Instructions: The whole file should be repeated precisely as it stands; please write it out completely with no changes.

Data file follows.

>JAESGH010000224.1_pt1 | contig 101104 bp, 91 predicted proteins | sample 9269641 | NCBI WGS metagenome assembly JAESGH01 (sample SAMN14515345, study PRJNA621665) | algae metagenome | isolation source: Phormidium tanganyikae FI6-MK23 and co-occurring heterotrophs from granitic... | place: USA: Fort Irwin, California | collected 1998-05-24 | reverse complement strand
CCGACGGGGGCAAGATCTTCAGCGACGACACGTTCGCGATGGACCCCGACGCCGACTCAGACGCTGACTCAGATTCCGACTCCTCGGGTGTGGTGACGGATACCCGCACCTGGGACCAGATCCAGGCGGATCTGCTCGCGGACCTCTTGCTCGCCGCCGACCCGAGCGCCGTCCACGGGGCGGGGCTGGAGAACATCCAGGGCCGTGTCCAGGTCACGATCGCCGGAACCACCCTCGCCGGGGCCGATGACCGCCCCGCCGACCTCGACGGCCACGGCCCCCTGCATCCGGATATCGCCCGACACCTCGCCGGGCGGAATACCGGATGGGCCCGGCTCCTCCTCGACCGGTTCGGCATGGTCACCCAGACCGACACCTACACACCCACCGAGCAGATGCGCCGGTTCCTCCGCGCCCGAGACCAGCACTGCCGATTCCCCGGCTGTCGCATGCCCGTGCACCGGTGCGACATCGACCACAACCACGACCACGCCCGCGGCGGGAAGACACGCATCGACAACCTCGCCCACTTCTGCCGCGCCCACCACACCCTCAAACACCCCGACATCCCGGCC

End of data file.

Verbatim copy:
>JAESGH010000224.1_pt1 | contig 101104 bp, 91 predicted proteins | sample 9269641 | NCBI WGS metagenome assembly JAESGH01 (sample SAMN14515345, study PRJNA621665) | algae metagenome | isolation source: Phormidium tanganyikae FI6-MK23 and co-occurring heterotrophs from granitic... | place: USA: Fort Irwin, California | collected 1998-05-24 | reverse complement strand
CCGACGGGGGCAAGATCTTCAGCGACGACACGTTCGCGATGGACCCCGACGCCGACTCAGACGCTGACTCAGATTCCGACTCCTCGGGTGTGGTGACGGATACCCGCACCTGGGACCAGATCCAGGCGGATCTGCTCGCGGACCTCTTGCTCGCCGCCGACCCGAGCGCCGTCCACGGGGCGGGGCTGGAGAACATCCAGGGCCGTGTCCAGGTCACGATCGCCGGAACCACCCTCGCCGGGGCCGATGACCGCCCCGCCGACCTCGACGGCCACGGCCCCCTGCATCCGGATATCGCCCGACACCTCGCCGGGCGGAATACCGGATGGGCCCGGCTCCTCCTCGACCGGTTCGGCATGGTCACCCAGACCGACACCTACACACCCACCGAGCAGATGCGCCGGTTCCTCCGCGCCCGAGACCAGCACTGCCGATTCCCCGGCTGTCGCATGCCCGTGCACCGGTGCGACATCGACCACAACCACGACCACGCCCGCGGCGGGAAGACACGCATCGACAACCTCGCCCACTTCTGCCGCGCCCACCACACCCTCAAACACCCCGACATCCCGGCC